Bailing out of her hometown bright and early the morning after Christmas, 2017 Bayfield High School graduate Kyle Baker began focusing her thoughts on this Saturday's upcoming dip down to Denton, Texas.
Call it a holiday rust-buster, call it a challenge, just don't expect her to call Oklahoma Panhandle State University's visit to University of North Texas' 10,500-capacity Super Pit an "exhibition."
Though it's listed on the team schedule as an exhibition, it's so much more for a freshman reminded through every drive just how driven she is to prolong her basketball career at any level.
"It started in first grade, playing for Parks and Rec," she said, recalling her first time experiencing the sport. "Mom just figured I probably needed something to do, she signed me up, and it just went on!"
"I love the game with all my heart. After 14 years it, grows on you. You don't want it to stop."
Four years with a BHS program in flux (meaning two varsity head coaches, a 17-65 overall record and 3-35 mark in regular-season 3A Intermountain League work), couldn't make her quit.
"Junior year, it took a hit on me," Baker admitted of being moved to the junior varisty team. "But that's what made me grow as I learned that being on a lower team doesn't mean you're a lower player. I've gained, grown up, teaching those JV girls I got to play with different things."
Three words - anterior cruciate ligament - known to end many a career couldn't even make her quit, and she heard them from a doctor not once, but twice, before her junior season began and after the Wolverines came off an 0-20 campaign.
"Freshman year, I tore my left ACL and I played for two more weeks," she recalled, "and then ended up tearing my left meniscus. Had surgery, did rehab for nine months, came back the next year-sophomore year-tore my right ACL. Had surgery again, and then just kept playing with it!"
"Love of the game..."
And that, probably more so than anything (senior-year norms of 6.2 points, 3 rebounds, 1.9 steals and 1.6 assists per game included), is what led the 5'8" guard/forward to OPSU. Her first season, like the trademark braces she wears on each leg, reinforced her to keep going.
Not as a player-yet; tryouts will take place after the season concludes-but as a first-year Student Assistant Coach in Goodwell, Okla.
"I'd applied to play and stuff, but they called me and said they didn't have any room on the roster but they had a spot to student-coach," said Baker, whose older sister Rickie also attends Panhandle. "And they said that on the application, I'd said I want to coach when I'm older, so they said this could be my foot in the door, help me with that."
"And then they called me, early May, I believe, and my opportunity struck and I took it!"
"They have me helping out in practice with different drills, and during the games I take stats and stuff like that. Somanager-wise, it's almost the same," she continued. "But you learn a lot more when you're on the bench listening to the coaches' conversations, hearing what they think and everything."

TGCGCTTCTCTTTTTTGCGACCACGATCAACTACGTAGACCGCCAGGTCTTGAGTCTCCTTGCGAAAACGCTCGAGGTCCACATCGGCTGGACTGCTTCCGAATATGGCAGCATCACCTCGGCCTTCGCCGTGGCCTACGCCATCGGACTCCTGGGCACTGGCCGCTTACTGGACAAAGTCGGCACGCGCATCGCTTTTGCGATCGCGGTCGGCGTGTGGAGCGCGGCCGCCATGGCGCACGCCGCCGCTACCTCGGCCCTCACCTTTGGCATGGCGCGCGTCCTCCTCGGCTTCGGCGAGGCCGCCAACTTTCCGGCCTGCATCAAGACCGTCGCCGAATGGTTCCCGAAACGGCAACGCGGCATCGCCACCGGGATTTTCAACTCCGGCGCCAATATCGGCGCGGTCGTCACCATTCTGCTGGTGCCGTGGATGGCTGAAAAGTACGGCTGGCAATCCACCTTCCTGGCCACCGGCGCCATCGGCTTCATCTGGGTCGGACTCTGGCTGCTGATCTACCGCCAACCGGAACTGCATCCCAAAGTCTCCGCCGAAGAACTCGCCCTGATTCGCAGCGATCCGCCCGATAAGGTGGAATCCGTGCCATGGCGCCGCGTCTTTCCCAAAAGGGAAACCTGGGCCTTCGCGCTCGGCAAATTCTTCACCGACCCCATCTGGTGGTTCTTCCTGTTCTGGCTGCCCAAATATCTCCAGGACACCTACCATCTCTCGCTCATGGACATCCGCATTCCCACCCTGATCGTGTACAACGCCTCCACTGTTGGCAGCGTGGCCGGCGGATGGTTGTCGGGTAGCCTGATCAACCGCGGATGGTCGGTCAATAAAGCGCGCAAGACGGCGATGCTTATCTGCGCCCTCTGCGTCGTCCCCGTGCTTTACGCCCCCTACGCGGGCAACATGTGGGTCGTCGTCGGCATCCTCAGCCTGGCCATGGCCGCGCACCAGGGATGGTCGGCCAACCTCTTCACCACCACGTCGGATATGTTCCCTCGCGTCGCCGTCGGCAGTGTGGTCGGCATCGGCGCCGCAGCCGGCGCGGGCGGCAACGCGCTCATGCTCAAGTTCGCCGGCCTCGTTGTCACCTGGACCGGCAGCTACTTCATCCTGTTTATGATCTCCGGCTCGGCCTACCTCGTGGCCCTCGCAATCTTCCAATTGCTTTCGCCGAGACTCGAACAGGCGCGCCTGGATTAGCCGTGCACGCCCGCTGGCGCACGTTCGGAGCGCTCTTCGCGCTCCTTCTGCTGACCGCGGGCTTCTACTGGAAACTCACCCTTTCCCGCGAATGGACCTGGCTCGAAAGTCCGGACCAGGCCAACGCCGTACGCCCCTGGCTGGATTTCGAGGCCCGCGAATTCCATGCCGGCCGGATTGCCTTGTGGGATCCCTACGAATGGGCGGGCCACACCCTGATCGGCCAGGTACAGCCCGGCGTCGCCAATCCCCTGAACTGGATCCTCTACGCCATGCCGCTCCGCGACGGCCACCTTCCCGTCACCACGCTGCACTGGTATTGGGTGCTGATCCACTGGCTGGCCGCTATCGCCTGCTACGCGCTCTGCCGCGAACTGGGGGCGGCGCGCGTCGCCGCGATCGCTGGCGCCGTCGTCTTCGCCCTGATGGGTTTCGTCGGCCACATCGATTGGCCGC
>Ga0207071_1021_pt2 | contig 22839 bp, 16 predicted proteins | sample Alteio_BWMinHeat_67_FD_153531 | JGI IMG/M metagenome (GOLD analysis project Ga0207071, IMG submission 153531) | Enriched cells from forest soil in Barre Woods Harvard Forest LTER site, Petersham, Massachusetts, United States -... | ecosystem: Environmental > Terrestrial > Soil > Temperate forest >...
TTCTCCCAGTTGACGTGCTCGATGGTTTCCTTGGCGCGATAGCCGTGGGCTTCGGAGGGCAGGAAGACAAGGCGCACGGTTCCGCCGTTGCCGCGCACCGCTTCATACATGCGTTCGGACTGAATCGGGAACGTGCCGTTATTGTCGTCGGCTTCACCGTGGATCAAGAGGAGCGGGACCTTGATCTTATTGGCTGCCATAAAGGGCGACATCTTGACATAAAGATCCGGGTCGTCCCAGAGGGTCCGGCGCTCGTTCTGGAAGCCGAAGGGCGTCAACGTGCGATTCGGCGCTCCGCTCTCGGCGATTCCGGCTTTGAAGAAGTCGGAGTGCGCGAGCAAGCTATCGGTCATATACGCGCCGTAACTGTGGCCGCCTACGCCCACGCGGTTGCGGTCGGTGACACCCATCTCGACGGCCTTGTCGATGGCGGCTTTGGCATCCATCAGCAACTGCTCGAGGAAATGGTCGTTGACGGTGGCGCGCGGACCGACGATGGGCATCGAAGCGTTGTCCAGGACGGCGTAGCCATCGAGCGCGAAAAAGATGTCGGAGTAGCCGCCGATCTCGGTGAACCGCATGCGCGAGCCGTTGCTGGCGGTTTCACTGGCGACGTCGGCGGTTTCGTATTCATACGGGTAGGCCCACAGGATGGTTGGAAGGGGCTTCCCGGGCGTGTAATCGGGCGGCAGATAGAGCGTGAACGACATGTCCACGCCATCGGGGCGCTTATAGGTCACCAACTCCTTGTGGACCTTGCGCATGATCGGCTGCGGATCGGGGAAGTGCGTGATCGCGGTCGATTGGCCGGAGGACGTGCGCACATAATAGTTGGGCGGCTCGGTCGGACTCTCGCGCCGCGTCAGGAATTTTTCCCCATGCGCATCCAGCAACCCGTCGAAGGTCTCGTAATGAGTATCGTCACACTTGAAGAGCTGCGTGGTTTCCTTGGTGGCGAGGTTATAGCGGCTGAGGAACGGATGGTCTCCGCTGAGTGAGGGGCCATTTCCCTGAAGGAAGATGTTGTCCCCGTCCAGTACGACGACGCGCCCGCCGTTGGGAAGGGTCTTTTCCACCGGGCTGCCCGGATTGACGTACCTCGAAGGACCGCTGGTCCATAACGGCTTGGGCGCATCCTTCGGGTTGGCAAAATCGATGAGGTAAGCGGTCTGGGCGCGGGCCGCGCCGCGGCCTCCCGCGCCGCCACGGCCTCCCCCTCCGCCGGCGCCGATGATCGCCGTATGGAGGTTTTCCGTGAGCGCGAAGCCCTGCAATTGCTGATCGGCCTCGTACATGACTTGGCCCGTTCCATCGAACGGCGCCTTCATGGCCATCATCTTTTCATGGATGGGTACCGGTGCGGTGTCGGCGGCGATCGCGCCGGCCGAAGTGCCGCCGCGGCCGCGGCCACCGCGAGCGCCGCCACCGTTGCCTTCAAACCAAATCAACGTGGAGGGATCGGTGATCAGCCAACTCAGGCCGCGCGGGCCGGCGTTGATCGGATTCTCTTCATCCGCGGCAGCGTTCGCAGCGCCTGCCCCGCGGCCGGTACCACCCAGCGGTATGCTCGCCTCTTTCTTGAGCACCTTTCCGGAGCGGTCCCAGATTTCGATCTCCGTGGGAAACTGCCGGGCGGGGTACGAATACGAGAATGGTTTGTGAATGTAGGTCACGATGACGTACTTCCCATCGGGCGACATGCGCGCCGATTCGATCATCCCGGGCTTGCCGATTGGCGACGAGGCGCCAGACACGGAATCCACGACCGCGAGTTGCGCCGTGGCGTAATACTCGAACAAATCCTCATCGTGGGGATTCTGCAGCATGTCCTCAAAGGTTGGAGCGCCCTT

And so far, there's obviously been more positives than negatives.
With Baker part of an all-new braintrust including boss Victor Esparza, the Aggies will tip off (at 3 p.m. Central) against the aforementioned Mean Green already standing 7-2 overall, 1-2 in the NAIA Div. I Sooner Athletic Conference.
"The players love him," Baker said of Esparza, whom she likens to longtime Ignacio boys' Coach Chris Valdez, "and this season has gone great so far. We're going to keep pushing forward, and it's just going to keep getting better."
"And even though I'm only 19 and learning how to coach and everything, when you know the game it just makes it so much easier for everybody else to understand it as well."
"Kyle has been a great asset to our program; she's a great kid and enjoys being around the game," said Esparza. "She's been a great help to our program not only in practice but on game days. She has a bright future ahead of her and we're excited to have her in our program."
Following the trip to UNT (8-3, 0-0 Conference USA), the Aggies will ring in 2018 with action Jan. 4 in Muskogee, Okla., at Bacone College, and Jan. 6 in Siloam Springs, Ark., at John Brown University.
Winners of their first five games before a 53-point wake-up call at ORU on Nov. 17, OPSU will then welcome Oklahoma City-based Mid-America Christian University into Anchor D Arena at Oscar Williams Field House on Jan. 11.
Nine days and three games later, Panhandle State will leave Goodwell to go toe-to-toe with preseason #1 and nine-time (including 2017) NAIA Div. I National Champion Oklahoma City University in what could be a memorable SAC showdown.
"It's a dream come true-just being part of a college team in basketball," stated Baker, who noted an interest in pursuing special-education studies academically. "I've wanted this since I was little-bitty, and now that I'm here, I love it! I gave everything to God through high school, through the surgeries and everything, and He led me here."
"I was like, 'I don't know what I'm going to do, but sign me up! I'll do it!' It's definitely a learning experience, but.for sure it's one of the best opportunities I've gotten."
COLORADO CONNECTION: Northwestern Oklahoma State, which Baker had considered before communications dissipated, has zero Centennial Staters on its roster. OPSU's, however, includes 5'10" freshman Bree-ann Carwin from Pritchett and the South Baca County (which finished 21-4 last winter and placed third at the Class 1A State Championships) Lady Patriot co-op. Earning partial 'Colorado credit,' 5'11" junior Hannah Faulks of Hollis, Okla., played previously at Trinidad State Junior College.